C. Dave Run

Gold Member
Along the same lines: Up until fairly recently, the majority of people that I ran across defined themselves by what their occupation was rather than who they really were (personality, values, ethics, morals, etc).
Totally agree, I've seen that a bunch too.

This morning I've watered my garden and done dishes. Cant decide if I'm a farmer or housekeeper lol. I live the utterly confused lifestyle 🙂.
 

Chris Whitten

Silver Member
Totally agree. I'm just wondering if Zildjian's message was just misguided or just a poor choice of wording or, more probably, not understanding what "lifestyle" truly means.
I dunno. Many fashion companies call themselves a 'lifestyle' brand. I guess - if true, which I doubt - the new CEO wanted to take advantage of some lifestyle marketing...in the same way Nike supplies serious athletes, but is also a purveyor of 'lifestyle'. Hence uniforms for GB athletes at the World Championships, but also $1,000 limited edition sneakers. It doesn't mean athletes look down on Nike, nor should drummers look down on Zildjian.
 

Otto

Platinum Member
I knew I wouldn't have to wait long for another example to come up. :rolleyes:

Survival and progress would certainly be an extremely simplified explanation. Keep in mind that the CEO also answers to the board of directors. Great CEOs establish/work with vision and clear a path for the realization of that vision. Assessing opportunities (and opportunity costs) are a huge part of the job for most. Making these decisions and weathering these challenges depends on quite a bit of contextual information that is rarely shared on the homepage of the brand website, not to mention known by the average participants in a message board.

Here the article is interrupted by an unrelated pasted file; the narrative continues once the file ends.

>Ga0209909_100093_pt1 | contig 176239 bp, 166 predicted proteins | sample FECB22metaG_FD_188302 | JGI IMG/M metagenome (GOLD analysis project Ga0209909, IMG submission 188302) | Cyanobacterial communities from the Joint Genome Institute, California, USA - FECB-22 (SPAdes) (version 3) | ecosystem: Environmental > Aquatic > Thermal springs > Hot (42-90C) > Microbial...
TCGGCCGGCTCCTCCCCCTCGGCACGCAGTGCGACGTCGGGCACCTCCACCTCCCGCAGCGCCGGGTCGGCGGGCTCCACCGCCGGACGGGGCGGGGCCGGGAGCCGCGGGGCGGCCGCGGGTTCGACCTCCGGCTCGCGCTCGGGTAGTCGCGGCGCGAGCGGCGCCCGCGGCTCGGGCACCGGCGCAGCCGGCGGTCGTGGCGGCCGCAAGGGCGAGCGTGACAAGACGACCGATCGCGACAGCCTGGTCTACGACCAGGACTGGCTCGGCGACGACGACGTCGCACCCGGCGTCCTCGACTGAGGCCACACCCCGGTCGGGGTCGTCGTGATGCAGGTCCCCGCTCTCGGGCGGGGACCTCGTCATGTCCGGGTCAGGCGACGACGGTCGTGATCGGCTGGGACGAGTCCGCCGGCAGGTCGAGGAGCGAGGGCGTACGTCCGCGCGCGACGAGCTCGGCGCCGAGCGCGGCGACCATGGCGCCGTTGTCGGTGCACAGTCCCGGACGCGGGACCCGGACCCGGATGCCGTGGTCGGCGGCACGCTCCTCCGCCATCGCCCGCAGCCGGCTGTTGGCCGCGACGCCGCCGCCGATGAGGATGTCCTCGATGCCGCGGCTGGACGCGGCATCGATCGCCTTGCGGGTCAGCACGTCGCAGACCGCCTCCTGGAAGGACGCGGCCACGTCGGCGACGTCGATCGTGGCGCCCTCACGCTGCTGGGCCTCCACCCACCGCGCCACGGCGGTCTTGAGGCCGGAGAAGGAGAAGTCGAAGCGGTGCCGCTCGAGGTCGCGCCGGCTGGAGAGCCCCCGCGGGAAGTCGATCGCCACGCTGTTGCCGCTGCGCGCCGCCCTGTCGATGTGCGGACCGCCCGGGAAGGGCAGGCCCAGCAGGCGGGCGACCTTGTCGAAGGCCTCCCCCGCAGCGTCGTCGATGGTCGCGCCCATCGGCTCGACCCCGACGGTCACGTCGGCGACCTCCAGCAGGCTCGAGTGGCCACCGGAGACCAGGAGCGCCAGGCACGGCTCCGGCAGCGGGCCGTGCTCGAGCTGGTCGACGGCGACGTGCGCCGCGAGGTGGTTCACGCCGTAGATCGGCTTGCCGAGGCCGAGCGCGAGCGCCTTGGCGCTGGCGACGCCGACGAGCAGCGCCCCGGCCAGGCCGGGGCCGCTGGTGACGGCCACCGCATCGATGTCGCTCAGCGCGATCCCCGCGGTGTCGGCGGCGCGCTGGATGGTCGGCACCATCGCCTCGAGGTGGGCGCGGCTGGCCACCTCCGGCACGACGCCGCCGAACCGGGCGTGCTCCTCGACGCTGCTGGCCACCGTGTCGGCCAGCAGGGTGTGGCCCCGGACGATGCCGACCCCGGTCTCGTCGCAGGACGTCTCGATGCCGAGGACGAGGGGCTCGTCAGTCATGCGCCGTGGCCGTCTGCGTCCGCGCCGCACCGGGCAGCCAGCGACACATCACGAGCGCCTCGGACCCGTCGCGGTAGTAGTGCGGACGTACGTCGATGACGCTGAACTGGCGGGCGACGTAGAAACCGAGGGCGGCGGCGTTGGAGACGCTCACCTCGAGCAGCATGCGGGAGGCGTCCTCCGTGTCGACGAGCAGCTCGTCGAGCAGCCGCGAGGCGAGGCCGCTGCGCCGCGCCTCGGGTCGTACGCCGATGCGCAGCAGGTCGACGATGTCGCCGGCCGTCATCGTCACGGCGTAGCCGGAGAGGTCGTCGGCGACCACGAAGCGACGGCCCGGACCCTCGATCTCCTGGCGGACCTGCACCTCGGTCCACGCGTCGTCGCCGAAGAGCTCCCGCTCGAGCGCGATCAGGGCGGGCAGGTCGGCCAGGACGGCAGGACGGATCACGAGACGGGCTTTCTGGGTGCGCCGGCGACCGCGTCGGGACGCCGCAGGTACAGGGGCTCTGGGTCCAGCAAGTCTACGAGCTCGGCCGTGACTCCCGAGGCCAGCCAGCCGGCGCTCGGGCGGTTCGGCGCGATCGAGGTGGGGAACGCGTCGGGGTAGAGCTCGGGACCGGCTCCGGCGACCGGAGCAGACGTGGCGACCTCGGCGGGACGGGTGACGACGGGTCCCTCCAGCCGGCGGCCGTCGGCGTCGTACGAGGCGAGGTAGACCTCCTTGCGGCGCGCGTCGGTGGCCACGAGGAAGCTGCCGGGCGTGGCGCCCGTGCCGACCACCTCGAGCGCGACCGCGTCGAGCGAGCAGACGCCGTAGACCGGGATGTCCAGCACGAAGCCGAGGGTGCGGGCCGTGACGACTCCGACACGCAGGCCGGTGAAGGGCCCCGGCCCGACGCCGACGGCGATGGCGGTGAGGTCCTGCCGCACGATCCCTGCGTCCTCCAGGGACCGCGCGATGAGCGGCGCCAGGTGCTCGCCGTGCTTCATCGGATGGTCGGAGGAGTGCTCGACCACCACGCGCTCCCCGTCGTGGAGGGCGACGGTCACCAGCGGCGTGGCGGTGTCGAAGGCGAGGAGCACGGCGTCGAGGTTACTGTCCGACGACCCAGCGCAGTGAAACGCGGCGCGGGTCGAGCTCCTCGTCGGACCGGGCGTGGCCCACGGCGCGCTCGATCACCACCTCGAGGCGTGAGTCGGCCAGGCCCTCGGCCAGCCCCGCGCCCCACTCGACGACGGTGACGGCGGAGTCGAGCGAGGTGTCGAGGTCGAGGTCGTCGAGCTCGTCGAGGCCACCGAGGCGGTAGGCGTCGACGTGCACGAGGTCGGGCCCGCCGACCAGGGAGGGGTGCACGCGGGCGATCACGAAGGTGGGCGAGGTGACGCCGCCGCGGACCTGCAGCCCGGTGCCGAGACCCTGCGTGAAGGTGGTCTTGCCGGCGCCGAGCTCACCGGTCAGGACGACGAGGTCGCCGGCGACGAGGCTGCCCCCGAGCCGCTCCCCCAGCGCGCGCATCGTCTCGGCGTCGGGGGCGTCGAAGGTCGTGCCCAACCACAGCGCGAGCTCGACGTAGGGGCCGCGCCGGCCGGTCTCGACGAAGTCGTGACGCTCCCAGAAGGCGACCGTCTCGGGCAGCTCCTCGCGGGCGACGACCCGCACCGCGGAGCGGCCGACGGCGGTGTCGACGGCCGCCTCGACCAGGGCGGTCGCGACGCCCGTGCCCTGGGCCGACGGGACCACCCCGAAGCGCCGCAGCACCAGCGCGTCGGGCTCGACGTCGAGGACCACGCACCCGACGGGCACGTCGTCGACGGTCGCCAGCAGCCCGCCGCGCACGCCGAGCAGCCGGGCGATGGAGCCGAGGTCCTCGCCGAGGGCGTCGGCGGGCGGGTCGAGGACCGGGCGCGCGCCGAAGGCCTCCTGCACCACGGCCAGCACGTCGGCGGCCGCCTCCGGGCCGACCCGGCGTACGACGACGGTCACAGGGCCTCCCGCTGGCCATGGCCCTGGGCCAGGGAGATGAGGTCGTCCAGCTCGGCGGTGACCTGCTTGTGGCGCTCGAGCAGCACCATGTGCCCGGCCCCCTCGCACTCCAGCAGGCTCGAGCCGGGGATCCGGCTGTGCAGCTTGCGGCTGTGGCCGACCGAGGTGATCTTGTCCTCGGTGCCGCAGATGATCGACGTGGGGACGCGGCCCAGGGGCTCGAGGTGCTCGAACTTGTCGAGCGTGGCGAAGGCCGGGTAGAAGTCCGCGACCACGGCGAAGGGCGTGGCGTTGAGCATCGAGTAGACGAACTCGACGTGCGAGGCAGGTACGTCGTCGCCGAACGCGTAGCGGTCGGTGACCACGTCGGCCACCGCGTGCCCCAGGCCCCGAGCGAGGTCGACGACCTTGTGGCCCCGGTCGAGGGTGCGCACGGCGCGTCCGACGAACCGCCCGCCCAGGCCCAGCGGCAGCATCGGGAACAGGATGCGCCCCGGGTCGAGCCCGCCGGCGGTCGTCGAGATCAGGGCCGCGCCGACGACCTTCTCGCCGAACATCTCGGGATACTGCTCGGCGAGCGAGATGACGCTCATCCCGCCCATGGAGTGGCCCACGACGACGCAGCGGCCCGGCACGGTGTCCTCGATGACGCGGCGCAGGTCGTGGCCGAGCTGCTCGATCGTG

As a general piece of advice to those piling on here, never underestimate the simple reality that there's a lot happening that you don't know about. While it's easy to point a finger at a guy coming from another industry, this is a bit of a cop out and ignores a lot of necessary context. Unless you've actually worked at/with the company and understand how they function and what sort of vision they're executing (not to mention who's vision it is...), you're really just speculating from the drum throne at best.
Not sure what the eye roll is about.

Short term profit is the cancer of modern business.

If any business can hold back its greed enough to take survivable profits and issue products worth buying for a few human generations, as used to be practiced, you would see success like what built Zildijan.

...but short term profit rules the day.

No, its not just the CEO Selection...its far deeper. Getting a CEO who does not know the product is only a symptom.
 
Top